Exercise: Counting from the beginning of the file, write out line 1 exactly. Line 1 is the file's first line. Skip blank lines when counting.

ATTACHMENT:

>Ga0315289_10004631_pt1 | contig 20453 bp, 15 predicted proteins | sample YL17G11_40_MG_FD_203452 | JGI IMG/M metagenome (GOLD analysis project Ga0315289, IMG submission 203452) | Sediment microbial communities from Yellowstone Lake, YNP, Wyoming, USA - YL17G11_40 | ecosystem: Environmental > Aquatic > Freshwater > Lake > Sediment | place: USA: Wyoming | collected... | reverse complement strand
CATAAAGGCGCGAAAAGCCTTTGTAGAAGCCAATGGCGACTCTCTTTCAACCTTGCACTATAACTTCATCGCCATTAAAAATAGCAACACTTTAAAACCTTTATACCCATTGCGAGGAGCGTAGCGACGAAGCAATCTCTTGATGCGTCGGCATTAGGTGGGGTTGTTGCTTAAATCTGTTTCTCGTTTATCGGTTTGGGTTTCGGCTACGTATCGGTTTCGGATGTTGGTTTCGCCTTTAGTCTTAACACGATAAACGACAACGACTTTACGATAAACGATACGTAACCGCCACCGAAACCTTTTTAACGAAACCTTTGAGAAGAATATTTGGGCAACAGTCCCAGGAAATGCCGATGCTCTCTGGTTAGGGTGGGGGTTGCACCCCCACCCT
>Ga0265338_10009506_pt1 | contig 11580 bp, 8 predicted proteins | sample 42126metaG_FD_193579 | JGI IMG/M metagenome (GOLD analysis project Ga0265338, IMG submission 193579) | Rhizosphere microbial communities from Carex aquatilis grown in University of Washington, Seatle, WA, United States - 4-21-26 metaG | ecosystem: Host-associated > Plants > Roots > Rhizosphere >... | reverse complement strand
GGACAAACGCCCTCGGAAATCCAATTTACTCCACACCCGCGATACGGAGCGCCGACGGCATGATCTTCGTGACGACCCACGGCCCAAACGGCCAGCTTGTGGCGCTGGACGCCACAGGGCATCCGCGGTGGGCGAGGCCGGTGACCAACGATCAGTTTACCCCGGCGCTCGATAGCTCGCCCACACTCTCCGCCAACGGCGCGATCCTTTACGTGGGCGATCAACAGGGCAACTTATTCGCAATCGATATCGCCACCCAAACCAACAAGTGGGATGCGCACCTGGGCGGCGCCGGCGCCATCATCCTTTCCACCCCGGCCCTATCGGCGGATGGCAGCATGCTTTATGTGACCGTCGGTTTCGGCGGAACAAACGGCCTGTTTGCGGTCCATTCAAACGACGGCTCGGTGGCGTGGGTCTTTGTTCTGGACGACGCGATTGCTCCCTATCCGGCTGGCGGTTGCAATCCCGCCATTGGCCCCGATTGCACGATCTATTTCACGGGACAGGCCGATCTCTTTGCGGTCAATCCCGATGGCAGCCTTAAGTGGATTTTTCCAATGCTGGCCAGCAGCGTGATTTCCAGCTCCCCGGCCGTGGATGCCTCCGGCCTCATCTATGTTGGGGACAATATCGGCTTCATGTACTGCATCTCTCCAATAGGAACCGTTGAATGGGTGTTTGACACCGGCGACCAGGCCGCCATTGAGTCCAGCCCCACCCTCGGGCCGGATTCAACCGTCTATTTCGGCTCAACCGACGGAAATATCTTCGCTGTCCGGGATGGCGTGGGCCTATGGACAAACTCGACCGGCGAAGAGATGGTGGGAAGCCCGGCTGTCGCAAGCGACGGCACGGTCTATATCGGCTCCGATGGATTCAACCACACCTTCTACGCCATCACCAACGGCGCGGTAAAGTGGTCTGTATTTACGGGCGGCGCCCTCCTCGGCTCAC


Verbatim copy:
>Ga0315289_10004631_pt1 | contig 20453 bp, 15 predicted proteins | sample YL17G11_40_MG_FD_203452 | JGI IMG/M metagenome (GOLD analysis project Ga0315289, IMG submission 203452) | Sediment microbial communities from Yellowstone Lake, YNP, Wyoming, USA - YL17G11_40 | ecosystem: Environmental > Aquatic > Freshwater > Lake > Sediment | place: USA: Wyoming | collected... | reverse complement strand